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Victor Vasarely

REY-TEY, 1975

Screenprint in silver on wove paper
30 × 24 1/4 in
76.2 × 61.6 cm
Edition of 200
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About the work
Joseph Fine Art LONDON
London
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Framed, on display and available to view at Joseph Fine Art, LONDON

Framed, on display and available to view at Joseph Fine Art, LONDON

Medium
Print
Signature
Signed, numbered and titled in pencil
Victor Vasarely
Hungarian-French, 1906–1997
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Considered one of the progenitors of Op Art for his optically complex and illusionistic paintings, Victor Vasarely spent the course of a long, critically acclaimed career seeking, and arguing for, an approach to art making that was deeply social. He placed primary importance on the development of an engaging, accessible visual language that could be universally understood—this language, for Vasarely, was geometric abstraction, more commonly known as Op Art. Through precise combinations of lines, geometric shapes, colors, and shading, he created eye-popping paintings, full of the illusion of depth, movement, and three-dimensionality. More than pleasing tricks for the eye, Vasarely insisted, “pure form and pure color can signify the world.”

Save
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view
View in room
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Save
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view
View in room
share
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About the work
Joseph Fine Art LONDON
London
Follow

Framed, on display and available to view at Joseph Fine Art, LONDON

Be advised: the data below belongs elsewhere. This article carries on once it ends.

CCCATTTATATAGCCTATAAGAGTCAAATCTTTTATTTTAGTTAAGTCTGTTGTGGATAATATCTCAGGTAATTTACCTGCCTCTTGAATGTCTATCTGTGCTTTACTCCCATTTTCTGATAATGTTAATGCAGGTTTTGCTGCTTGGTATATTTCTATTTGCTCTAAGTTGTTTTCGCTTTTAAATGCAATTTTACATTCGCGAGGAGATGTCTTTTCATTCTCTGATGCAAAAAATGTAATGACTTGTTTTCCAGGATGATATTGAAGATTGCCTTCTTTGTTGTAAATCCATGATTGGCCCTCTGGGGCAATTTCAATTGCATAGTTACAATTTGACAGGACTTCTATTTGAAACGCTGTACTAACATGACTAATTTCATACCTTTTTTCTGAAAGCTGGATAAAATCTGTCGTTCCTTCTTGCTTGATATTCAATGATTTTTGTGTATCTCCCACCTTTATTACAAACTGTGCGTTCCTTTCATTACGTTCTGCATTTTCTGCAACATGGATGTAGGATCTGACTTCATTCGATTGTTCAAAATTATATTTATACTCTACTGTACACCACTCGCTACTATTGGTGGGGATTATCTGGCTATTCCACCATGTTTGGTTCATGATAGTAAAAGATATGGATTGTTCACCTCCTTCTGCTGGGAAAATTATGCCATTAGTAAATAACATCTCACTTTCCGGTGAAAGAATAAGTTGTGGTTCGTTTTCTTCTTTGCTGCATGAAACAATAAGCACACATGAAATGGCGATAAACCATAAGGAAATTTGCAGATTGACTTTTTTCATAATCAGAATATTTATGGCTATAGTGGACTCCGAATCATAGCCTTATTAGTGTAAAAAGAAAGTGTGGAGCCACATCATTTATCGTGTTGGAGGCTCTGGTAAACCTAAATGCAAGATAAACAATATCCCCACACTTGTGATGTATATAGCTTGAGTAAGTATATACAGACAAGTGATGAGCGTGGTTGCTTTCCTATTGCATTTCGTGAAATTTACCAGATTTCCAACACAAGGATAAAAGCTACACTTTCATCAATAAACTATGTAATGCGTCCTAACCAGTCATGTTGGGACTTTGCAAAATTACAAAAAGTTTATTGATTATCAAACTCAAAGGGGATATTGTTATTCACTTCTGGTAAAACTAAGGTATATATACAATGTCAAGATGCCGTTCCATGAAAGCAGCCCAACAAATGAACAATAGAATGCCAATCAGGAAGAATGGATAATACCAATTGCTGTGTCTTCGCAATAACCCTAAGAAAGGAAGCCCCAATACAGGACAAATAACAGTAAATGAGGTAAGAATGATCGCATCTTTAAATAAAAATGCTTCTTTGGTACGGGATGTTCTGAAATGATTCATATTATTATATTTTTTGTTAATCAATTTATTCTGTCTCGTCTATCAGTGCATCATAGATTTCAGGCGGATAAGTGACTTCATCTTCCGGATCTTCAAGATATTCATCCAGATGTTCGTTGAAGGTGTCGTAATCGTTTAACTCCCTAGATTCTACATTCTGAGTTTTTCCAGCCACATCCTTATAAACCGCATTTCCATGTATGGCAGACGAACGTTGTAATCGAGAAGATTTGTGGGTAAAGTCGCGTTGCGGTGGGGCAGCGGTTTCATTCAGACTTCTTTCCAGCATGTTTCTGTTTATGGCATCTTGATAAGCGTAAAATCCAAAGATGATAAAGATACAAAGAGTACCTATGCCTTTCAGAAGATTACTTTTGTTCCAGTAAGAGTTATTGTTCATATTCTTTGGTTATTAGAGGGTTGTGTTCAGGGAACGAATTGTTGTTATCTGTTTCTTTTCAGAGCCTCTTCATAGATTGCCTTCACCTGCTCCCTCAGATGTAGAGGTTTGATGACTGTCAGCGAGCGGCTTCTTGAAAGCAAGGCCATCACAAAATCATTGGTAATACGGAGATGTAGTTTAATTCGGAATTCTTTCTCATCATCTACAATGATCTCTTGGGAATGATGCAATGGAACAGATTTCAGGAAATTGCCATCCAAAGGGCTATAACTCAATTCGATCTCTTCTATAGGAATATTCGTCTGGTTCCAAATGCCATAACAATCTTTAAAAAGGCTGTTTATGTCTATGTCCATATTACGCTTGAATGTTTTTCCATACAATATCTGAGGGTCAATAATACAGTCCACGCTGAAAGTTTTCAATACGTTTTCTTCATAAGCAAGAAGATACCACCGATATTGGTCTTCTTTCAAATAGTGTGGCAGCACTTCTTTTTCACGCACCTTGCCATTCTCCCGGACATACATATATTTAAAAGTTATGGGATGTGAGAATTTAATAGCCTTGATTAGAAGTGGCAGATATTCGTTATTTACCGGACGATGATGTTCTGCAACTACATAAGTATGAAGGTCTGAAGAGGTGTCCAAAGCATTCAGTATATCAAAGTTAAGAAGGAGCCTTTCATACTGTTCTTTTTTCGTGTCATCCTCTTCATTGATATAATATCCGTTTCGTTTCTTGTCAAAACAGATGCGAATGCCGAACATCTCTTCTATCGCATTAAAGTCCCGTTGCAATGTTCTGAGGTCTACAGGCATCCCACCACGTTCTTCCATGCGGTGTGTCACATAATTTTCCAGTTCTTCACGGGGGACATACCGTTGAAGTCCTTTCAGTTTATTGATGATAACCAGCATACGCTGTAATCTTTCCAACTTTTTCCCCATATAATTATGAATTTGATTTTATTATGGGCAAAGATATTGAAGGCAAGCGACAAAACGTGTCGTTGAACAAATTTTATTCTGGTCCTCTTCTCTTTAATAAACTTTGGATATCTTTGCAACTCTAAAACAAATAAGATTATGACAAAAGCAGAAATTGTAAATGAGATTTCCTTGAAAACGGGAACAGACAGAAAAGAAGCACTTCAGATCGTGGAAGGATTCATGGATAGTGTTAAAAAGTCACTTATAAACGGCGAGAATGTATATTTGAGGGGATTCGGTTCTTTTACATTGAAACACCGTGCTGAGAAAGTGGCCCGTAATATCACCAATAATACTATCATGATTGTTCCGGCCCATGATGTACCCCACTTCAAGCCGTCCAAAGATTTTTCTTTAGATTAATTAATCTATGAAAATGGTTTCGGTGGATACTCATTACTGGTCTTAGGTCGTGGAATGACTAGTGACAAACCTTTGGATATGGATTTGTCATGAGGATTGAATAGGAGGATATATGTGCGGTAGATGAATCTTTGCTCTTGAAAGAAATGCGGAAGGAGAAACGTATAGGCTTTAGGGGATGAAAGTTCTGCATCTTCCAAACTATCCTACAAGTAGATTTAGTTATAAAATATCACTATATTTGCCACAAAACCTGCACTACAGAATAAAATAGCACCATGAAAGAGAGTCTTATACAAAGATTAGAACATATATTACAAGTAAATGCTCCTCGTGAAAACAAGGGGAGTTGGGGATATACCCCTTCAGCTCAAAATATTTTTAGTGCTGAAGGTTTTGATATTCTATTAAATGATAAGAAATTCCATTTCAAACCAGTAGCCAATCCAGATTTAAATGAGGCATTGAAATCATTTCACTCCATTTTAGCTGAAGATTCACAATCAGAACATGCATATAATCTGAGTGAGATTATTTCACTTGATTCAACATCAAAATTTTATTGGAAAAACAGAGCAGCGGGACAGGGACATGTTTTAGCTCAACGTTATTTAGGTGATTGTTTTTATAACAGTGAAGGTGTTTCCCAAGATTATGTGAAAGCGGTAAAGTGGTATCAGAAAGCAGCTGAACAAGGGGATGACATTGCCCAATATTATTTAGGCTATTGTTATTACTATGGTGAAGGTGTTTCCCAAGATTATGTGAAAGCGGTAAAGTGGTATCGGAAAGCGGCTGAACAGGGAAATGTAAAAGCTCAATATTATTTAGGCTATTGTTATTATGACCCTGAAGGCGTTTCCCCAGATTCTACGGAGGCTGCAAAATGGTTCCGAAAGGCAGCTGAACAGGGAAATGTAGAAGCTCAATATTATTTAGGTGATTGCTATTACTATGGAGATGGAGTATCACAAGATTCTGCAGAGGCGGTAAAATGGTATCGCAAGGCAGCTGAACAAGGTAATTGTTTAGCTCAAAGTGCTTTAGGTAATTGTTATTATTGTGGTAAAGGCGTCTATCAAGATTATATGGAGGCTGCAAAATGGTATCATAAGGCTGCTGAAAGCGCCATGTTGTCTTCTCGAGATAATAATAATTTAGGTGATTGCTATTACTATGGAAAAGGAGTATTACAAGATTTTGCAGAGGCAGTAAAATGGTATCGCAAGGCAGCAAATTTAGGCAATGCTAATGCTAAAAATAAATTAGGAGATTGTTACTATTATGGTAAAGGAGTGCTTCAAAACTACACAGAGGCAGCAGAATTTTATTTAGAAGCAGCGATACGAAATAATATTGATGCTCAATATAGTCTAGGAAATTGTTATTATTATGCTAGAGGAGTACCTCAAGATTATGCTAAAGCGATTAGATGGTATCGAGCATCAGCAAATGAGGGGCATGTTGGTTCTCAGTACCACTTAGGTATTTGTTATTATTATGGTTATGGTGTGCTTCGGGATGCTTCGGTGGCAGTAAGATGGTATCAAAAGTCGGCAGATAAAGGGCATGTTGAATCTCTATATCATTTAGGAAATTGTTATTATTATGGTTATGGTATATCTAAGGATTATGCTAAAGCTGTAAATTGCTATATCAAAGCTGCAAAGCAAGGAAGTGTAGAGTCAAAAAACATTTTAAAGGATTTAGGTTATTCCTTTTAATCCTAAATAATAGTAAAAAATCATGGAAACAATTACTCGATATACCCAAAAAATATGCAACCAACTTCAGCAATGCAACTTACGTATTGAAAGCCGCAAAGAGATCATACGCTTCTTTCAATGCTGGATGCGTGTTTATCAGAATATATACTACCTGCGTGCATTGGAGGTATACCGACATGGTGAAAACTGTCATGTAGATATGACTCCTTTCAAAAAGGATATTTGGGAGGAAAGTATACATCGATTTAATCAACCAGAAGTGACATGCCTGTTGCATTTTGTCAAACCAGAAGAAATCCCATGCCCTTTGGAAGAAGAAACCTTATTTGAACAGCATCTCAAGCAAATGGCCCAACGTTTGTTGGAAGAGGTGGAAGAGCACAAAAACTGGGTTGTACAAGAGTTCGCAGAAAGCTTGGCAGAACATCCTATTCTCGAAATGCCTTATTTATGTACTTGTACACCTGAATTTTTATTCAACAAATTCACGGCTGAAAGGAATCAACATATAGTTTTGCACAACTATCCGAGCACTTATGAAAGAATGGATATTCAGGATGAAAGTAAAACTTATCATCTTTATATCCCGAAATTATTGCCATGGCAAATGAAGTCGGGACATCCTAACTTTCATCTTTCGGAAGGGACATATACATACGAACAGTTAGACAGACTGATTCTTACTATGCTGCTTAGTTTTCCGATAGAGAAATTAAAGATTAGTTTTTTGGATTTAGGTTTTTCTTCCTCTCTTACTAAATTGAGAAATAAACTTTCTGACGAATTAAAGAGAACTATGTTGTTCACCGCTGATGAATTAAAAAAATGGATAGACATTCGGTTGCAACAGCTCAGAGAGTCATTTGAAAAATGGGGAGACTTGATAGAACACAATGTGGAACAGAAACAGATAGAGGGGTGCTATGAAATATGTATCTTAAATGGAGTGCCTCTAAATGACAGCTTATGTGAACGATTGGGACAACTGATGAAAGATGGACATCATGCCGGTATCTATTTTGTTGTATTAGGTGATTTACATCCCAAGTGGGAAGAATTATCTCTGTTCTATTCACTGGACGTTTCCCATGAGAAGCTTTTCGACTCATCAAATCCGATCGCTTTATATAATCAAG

Framed, on display and available to view at Joseph Fine Art, LONDON

Medium
Print
Signature
Signed, numbered and titled in pencil
Victor Vasarely
Hungarian-French, 1906–1997
Follow

Considered one of the progenitors of Op Art for his optically complex and illusionistic paintings, Victor Vasarely spent the course of a long, critically acclaimed career seeking, and arguing for, an approach to art making that was deeply social. He placed primary importance on the development of an engaging, accessible visual language that could be universally understood—this language, for Vasarely, was geometric abstraction, more commonly known as Op Art. Through precise combinations of lines, geometric shapes, colors, and shading, he created eye-popping paintings, full of the illusion of depth, movement, and three-dimensionality. More than pleasing tricks for the eye, Vasarely insisted, “pure form and pure color can signify the world.”

Victor Vasarely

REY-TEY, 1975

Screenprint in silver on wove paper
30 × 24 1/4 in
76.2 × 61.6 cm
Edition of 200
Sold
Want to sell a work by this artist? Consign with Artsy.
Other works by Victor Vasarely
Other works from Joseph Fine Art LONDON